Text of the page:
As the internet becomes an ever-increasing part of many people’s daily lives – young people in particular – it is essential that children are protected from the dangers that this technology can bring.
The Government have announced that all schools will be required to impose strengthened measures to protect children from harm online; including cyber bullying, pornography and the risk of radicalisation.
Proposals were announced in December for all schools to ensure they have appropriate filters and monitoring systems, and to be required to teach pupils about safeguarding, including online.
The Department for Education are currently running a consultation on these plans, more information can be found via their website at: www.gov.uk/dfe
Practical guides have also been published to ensure good practice. One will be for the social media companies themselves, who have a responsibility to protect users, and one will be for parents to help keep their children safe.
These have been compiled by the UK Council for Child Internet Safety (UKCCIS). For more information and to read these guides, please visit: http://bit.do/UKCCIS
The National Crime Agency’s Child Exploitation and Online Protection Centre (CEOP) has also published new advice by updating the ThinkUKnow website: www.thinkuknow.co.uk
This provides information for parents and carers, teachers and trainers, as well as for pupils and students, for advice and information on keeping safe online. This includes resources for use either at home or in the classroom, as well as an option to alert the authorities if you are concerned about someone that a young person is talking to online.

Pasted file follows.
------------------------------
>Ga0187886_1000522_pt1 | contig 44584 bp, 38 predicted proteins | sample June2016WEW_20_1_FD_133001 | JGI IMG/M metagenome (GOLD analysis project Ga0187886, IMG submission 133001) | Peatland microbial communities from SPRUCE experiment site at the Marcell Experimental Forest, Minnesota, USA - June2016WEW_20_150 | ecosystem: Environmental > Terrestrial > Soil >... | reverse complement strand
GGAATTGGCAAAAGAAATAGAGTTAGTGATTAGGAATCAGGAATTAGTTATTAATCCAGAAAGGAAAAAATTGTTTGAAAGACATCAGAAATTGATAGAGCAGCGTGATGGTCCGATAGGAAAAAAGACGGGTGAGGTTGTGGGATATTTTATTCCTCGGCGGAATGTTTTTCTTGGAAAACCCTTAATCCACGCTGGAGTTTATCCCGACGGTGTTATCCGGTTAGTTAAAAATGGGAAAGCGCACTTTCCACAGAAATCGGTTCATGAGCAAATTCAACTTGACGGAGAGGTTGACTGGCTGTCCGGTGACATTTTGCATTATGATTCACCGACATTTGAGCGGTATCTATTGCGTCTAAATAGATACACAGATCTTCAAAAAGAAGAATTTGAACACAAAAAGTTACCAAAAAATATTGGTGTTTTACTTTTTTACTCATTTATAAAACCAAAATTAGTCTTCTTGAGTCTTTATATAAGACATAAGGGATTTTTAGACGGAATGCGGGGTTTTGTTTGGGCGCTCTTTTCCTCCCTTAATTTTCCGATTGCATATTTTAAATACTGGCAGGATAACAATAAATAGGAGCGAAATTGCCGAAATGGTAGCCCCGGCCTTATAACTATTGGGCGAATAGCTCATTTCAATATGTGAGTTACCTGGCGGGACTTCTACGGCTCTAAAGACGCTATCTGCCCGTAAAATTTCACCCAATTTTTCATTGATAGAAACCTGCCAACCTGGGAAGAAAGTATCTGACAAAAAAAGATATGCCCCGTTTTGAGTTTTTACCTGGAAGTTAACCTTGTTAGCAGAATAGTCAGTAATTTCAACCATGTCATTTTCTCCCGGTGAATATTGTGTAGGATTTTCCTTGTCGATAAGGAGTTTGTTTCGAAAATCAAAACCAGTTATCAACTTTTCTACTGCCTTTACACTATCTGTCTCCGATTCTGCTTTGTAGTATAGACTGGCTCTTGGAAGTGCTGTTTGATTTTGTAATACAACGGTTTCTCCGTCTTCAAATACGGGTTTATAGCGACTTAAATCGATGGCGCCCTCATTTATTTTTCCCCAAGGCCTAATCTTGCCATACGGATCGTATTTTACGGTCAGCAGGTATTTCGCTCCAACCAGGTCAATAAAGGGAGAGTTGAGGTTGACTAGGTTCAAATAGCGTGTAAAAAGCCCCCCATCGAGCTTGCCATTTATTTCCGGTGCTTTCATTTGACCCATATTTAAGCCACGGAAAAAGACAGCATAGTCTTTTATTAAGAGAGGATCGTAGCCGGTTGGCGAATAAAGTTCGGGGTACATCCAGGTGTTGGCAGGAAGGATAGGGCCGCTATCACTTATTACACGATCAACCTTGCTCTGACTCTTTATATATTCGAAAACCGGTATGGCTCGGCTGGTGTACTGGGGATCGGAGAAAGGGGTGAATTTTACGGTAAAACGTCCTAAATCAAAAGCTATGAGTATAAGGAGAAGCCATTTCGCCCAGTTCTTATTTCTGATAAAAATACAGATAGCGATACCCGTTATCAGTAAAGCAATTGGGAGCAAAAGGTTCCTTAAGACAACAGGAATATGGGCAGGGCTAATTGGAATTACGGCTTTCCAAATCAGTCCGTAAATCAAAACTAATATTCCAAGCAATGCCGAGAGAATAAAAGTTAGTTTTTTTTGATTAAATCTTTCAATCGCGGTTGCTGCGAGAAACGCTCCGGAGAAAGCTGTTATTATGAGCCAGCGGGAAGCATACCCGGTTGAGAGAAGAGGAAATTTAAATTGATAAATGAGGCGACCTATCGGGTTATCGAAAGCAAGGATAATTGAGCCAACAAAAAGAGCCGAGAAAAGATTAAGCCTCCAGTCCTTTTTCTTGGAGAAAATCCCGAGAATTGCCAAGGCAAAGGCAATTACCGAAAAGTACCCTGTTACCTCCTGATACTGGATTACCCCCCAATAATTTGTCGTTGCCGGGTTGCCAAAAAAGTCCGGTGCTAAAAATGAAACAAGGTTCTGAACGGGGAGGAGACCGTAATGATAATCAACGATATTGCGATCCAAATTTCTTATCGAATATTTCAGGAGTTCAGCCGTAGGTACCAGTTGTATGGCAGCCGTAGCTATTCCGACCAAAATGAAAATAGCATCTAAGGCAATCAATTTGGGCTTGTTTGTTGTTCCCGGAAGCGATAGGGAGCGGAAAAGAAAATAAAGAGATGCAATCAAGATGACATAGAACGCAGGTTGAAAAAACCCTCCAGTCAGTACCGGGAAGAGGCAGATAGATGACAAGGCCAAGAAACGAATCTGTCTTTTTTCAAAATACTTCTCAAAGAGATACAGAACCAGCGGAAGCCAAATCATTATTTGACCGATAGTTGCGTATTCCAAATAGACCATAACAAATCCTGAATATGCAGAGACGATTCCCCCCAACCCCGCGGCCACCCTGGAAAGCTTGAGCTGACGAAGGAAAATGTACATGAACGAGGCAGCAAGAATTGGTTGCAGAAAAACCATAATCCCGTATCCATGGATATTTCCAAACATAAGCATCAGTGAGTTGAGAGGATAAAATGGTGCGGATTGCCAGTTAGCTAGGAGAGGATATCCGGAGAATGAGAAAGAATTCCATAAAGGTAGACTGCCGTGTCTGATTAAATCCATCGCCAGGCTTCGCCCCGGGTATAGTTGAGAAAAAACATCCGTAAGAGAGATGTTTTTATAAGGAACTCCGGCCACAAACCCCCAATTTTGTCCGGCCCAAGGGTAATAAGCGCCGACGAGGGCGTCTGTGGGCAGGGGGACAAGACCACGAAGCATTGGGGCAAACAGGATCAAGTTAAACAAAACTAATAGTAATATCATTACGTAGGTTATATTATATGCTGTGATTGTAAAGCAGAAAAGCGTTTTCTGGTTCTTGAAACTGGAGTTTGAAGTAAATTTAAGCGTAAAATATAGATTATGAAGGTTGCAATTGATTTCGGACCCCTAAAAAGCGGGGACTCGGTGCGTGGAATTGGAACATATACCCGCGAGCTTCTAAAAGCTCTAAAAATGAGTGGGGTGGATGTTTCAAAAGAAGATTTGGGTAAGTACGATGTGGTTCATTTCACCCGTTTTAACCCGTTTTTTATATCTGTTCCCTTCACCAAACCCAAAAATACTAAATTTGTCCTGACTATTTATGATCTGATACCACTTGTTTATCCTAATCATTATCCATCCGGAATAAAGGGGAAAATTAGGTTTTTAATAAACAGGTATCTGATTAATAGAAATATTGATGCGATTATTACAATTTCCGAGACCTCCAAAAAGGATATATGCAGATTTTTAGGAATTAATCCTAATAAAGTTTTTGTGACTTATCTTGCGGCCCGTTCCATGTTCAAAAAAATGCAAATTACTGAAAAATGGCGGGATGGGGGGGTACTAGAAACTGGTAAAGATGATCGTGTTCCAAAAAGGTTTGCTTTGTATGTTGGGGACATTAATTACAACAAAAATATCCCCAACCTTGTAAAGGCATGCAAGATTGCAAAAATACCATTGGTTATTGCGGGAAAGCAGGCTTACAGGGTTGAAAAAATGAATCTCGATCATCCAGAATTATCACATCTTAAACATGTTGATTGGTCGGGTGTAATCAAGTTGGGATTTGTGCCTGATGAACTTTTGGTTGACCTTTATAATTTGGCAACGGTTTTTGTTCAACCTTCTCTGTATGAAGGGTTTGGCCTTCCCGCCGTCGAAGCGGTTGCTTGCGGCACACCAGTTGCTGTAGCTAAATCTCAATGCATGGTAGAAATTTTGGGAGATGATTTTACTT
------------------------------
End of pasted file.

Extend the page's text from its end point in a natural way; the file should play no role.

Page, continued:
As a parent myself I know it is important to make use of this sort of advice. We all want to protect our children but with an increasing number of ways to use the internet and talk to people online, vigilance is required.
The risks cannot be underestimated – the Government have confirmed that some school children who travelled, or attempted to travel, to Syria were able to access material relating to Daesh and foreign fighters through school computers.
New online training will be launched this year for professionals working with young people, including teachers, doctors and nurses, to help equip them to support children with regard to online risks.
In 2014, the Government ensured internet safety was a compulsory part of the curriculum. Schools can also teach this as part of PSHE lessons – and are required in law to have measures to prevent bullying and cyber bullying.
The Department for Education have also set up a telephone helpline: 020 7340 7264 and an email address: firstname.lastname@example.org – for anyone with concerns to raise these directly with the department.